democratic societies


  1. In the framework of the analysis contained in Article 1 of the Declaration on the Right and Responsibility of Individuals, Groups and Organs of Society to Promote and Protect Universally Recognized Human Rights and Fundamental Freedoms (hereinafter, the Declaration on Defenders),10 the IACHR understands "every person who in any way promotes or seeks the realization of human rights and fundamental freedoms, nationally or internationally"11 has to be considered as a human rights defender. As indicated by the Office of the United Nations High Commissioner for Human Rights (hereinafter OHCHR), the criterion used to identify whether a person should be considered a human rights defender is the activity undertaken by the person and not other qualities, such as whether or not they are paid for their work or whether or not they belong to a civil society organization.12





  1. The IACHR reiterates that the work of human rights defenders is fundamental for the universal implementation of human rights, and for the full existence of democracy and the rule of law.13 Human rights defenders are an essential pillar for the strengthening and consolidation of democracies, since the purpose that motivates their work involves society in general, and seeks to benefit society. Accordingly, when a person is kept from defending human rights, the rest of society is directly affected.14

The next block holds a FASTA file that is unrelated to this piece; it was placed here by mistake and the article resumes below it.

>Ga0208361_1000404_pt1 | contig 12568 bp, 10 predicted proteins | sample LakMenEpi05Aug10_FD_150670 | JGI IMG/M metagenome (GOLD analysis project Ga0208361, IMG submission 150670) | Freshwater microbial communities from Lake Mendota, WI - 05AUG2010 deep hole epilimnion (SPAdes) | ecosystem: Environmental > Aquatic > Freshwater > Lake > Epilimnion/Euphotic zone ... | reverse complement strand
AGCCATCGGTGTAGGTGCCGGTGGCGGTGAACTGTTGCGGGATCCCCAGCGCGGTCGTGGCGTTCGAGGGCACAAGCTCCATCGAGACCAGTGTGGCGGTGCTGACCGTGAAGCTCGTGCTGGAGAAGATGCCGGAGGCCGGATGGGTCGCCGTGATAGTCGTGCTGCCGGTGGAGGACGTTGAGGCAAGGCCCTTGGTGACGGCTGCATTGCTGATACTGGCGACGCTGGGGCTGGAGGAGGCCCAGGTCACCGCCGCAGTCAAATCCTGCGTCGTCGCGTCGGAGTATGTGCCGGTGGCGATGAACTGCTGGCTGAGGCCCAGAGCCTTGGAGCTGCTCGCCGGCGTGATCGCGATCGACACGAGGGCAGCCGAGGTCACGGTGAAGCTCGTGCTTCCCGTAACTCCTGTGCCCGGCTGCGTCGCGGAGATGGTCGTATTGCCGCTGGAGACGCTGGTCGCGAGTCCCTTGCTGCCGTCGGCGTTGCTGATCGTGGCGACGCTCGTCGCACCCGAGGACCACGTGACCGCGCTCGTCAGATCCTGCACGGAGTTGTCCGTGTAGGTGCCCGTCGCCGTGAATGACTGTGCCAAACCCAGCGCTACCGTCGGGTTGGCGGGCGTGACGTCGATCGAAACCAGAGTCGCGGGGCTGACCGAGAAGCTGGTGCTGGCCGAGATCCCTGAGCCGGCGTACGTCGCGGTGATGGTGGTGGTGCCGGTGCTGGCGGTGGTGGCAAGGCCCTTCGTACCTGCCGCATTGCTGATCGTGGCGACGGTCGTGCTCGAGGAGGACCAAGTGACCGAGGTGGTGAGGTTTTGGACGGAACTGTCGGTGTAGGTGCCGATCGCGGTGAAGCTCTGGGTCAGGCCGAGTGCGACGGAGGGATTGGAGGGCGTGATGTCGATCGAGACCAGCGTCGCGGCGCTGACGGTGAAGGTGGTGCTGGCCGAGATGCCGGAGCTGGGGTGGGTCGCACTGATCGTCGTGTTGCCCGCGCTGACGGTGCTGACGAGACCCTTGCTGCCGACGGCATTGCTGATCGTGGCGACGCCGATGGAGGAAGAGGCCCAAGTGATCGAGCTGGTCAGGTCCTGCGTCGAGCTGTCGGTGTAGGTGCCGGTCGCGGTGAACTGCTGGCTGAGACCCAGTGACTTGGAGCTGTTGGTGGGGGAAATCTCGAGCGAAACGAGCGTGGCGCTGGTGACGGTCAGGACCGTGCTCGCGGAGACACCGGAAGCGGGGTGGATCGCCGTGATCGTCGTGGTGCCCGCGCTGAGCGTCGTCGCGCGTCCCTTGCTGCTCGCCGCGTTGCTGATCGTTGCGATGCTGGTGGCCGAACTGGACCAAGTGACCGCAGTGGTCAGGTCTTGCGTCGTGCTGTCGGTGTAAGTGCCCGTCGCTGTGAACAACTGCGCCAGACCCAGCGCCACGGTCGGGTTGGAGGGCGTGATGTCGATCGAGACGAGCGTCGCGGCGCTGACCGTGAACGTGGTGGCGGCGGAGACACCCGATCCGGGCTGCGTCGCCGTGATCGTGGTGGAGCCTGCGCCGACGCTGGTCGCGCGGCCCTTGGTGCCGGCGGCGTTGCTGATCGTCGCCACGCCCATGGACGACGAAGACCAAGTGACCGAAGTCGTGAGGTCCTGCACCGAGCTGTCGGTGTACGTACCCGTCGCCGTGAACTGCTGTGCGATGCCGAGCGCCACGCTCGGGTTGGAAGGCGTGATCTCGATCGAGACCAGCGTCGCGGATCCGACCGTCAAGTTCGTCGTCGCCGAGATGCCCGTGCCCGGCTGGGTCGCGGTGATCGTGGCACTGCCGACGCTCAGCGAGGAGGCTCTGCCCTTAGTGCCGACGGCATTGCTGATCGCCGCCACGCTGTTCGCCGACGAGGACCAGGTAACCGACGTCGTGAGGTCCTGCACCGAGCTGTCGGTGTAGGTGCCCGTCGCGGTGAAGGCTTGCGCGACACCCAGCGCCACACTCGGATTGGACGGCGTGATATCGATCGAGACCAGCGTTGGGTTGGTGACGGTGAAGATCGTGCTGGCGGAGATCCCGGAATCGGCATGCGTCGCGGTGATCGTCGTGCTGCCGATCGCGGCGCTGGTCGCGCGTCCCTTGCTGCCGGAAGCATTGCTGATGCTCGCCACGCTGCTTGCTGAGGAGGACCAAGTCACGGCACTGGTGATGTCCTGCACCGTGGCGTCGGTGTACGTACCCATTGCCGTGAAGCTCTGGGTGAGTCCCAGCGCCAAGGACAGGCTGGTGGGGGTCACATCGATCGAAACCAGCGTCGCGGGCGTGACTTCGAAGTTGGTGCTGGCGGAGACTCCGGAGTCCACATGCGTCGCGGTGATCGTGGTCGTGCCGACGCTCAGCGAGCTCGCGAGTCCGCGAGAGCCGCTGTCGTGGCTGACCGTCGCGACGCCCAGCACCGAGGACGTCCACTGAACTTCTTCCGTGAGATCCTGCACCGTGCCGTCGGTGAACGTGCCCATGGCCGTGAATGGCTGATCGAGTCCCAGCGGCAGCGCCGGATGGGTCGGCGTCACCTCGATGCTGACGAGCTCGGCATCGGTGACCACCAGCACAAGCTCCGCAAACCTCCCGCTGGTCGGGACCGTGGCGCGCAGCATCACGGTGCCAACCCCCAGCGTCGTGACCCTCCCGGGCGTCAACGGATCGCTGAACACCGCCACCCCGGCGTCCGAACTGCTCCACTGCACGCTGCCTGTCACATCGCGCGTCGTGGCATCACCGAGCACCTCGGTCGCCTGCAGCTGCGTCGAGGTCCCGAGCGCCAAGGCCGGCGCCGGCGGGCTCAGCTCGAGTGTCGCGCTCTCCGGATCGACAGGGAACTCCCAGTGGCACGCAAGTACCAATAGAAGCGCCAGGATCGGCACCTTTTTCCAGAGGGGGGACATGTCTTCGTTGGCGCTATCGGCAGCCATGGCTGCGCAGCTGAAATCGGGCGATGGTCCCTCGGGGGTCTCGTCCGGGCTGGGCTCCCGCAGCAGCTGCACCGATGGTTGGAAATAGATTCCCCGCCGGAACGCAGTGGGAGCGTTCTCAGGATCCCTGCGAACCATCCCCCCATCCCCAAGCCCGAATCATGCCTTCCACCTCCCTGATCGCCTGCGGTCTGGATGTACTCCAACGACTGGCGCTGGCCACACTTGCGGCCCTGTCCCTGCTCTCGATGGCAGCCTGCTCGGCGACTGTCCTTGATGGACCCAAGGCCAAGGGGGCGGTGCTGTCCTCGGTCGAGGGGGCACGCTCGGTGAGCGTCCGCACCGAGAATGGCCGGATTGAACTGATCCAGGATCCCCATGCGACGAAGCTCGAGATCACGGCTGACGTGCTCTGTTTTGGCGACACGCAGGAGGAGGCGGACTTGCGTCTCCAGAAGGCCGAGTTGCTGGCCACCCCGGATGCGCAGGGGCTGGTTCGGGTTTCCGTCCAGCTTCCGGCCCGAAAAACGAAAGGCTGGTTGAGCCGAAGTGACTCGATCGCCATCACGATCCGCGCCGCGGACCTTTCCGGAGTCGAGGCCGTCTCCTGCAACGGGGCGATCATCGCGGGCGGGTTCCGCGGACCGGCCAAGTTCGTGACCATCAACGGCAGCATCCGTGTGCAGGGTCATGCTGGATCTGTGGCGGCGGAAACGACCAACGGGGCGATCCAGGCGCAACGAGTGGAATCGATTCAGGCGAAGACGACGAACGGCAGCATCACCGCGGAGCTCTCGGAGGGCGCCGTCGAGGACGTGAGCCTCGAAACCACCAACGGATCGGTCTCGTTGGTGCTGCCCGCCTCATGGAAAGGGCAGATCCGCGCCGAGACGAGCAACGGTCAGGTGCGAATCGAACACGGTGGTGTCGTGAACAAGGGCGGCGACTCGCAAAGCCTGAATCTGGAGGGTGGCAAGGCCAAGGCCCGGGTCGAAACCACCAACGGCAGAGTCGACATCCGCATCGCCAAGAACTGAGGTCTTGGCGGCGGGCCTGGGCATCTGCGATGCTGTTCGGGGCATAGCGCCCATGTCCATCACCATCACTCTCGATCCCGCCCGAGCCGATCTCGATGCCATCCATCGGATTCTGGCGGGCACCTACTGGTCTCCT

C. International recognition of the right to defend human rights


  1. The international recognition of the work of human rights defenders and the resulting development of special mechanisms to protect them had a key turning point on December 9, 1998, when the United Nations General Assembly approved the Declaration on Defenders.15 Adopted by consensus of the members of the General Assembly, the declaration represented, in the words of the then Special Representative of the UN Secretary-General on human rights defenders, "a clear commitment to acknowledge, promote and protect the work and rights of human rights defenders around the world" and "a turning point in improving the protection of human rights defenders."16



  1. The Declaration on Defenders is the first international instrument "formally to define the 'defence' of human rights as a right in itself"17. In this regard, it recognizes that "[e]veryone has the right, individually and in association with others, to promote and to strive for the protection and realization of human rights and fundamental freedoms at the national and international levels."18 Based on this acknowledgment on the part of the UN General Assembly, the right to defend human rights has also been recognized in the regional systems of protection of human rights.19